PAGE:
Great Googly Moogly!
Maggie is a young adventurer who loves to explore Nowhere Land. Her friends Hamilton Hocks and the Ferocious Beast live there. While huge and fierce, Beast is also tentative and unsure of things that are new. Hamilton is a very dapper and proper pig, who keeps everything he loves in a wonderful magic box. Maggie is inquisitive and brave. She faces the unknown with an innocent curiosity and immeasurable faith in her kind heart. Whether it's taking a ride with the dream sheep on their clouds, or crossing the River of Dreams on the Big Duck, Maggie is never alone. Hamilton and the Beast are right by her side. And all together, they laugh and play in world full of friendly fish, singing cows and jocular jellybeans.
While it might look like a bad acid flashback to a family outing at Rock City's Fairyland Caverns, in reality, Maggie and the Ferocious Beast is a cute, harmless piece of cuddly fun which substitutes far out psychedelic imagination for hard moralizing. Inventive and mischievous, it provides simple stories in a colorful, clever world of wonders. Unfortunately, this will have limited appeal to anyone over, say, the age of drooling. It's always difficult to measure a kid's DVD for overall entertainment value, but it's a safe bet to assume that only those unable to hold their heads up without assistance will find this Must See TV. There is no intricate plot construction or multi-layered characterization. What you do get is base emotions and clear issues presented in an honest fashion that makes their points without being ponderous, or pretentious. Interestingly, the show features the character's using arcane, early pop culture catch phrases. (Tumbling Teddybears? The blues/Zappa/drag race riff "Great Googly Moogly"?) You'd expect some of these maxims to fall from the lips of an outlandishly dressed gangster, guns blazing. Not an oversized yellow monster with red polka dots.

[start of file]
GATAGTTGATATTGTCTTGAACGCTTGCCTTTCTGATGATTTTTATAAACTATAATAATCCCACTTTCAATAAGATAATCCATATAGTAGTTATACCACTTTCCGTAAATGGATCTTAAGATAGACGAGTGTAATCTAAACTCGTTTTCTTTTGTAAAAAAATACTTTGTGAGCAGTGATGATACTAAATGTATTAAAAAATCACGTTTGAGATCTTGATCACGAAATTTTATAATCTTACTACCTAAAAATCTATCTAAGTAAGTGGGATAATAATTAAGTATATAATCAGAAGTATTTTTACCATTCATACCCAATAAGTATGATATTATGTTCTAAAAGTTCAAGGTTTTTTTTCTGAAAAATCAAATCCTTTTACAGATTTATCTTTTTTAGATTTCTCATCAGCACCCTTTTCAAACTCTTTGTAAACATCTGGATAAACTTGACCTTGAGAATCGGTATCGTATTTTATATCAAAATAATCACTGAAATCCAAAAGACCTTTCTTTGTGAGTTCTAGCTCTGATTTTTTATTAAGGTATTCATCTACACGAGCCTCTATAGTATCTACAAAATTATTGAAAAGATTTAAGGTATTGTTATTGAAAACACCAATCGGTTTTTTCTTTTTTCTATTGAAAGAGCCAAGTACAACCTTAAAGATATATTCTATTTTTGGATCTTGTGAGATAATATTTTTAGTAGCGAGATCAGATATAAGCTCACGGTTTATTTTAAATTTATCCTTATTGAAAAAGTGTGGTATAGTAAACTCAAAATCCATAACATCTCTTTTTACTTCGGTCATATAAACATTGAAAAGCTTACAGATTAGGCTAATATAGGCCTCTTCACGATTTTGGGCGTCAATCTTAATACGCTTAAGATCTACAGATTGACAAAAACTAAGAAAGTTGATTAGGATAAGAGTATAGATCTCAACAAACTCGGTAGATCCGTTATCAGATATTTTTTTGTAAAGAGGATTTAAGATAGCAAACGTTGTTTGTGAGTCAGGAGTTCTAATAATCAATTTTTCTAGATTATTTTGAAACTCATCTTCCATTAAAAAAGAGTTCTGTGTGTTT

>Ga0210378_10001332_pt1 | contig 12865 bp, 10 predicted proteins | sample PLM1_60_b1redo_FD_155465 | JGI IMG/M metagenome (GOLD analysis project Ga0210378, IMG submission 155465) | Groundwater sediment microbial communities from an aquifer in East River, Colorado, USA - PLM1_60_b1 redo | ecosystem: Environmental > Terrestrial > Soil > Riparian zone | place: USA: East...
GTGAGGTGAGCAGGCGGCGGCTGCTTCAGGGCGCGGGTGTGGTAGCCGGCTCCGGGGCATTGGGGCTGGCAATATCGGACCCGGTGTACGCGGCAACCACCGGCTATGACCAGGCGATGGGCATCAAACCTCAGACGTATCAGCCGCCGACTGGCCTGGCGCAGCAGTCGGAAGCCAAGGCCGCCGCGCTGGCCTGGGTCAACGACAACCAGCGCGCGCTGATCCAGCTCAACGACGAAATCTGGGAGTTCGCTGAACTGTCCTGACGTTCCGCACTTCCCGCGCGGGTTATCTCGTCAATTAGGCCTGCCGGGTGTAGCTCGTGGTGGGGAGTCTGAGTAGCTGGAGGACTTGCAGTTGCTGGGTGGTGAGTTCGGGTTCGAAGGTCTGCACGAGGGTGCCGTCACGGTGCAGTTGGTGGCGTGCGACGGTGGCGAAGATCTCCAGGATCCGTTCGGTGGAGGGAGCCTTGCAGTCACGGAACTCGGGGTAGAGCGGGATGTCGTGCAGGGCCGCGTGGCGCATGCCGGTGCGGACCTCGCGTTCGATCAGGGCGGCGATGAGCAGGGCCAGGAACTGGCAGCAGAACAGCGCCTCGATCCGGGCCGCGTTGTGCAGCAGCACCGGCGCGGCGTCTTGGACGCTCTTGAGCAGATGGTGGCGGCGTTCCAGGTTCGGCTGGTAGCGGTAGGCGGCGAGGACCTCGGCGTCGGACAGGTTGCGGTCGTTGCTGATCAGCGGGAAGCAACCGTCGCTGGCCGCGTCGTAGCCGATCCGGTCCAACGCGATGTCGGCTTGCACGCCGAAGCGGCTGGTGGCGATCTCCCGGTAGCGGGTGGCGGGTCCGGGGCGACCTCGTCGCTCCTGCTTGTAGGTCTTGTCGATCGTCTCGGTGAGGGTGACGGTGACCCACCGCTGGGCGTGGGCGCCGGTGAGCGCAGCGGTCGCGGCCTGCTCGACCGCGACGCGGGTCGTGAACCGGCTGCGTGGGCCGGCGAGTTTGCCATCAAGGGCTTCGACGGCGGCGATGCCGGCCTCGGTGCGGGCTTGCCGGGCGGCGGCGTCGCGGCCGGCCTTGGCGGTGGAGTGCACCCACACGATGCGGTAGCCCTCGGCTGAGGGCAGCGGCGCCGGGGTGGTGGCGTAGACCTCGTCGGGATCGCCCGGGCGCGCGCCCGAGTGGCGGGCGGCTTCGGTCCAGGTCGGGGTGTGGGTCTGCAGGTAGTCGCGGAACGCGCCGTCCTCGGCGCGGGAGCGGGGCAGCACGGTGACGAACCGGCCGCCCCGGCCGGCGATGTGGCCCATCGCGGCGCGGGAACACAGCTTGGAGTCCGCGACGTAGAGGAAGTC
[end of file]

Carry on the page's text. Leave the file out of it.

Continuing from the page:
Visually, the unique animation style is a cut above other children's fare. The characters are rendered in a very fluid, old-fashioned manner that makes them quite expressive. Their child's picture book design permits them to be instantly interesting and accessible. The characters then interact in backgrounds suggesting subtle references to 1960s pop art and Yellow Submarine (the place is called Nowhere Land, after all) with lots of shaded colorings and techniques ranging from airbrushing to rough penciling. Parents of pre-schoolers can feel safe in purchasing this DVD package. They do not have to worry about things like complicated menu games or rampant merchandising. The picture is bright and bouncy, filling the screen with engaging, engorged color. The Dolby Digital stereo allows the music and cast voices to be heard in all their simple, if sometimes annoying, glory. Aside from trailers to other kiddie fair, Maggie's only other feature is a continuous play option which presents the episodes enclosed in a non-stop droning barrage of hyper hues and occasionally cloying creatures. While your toddling progeny will scream "goodie gumdrops," the rest of the family may feel they're reverted back to the fetal stage. Unfortunately, once the young ones have hung out with Maggie and the Ferocious Beast, there may be "nowhere" to hide.
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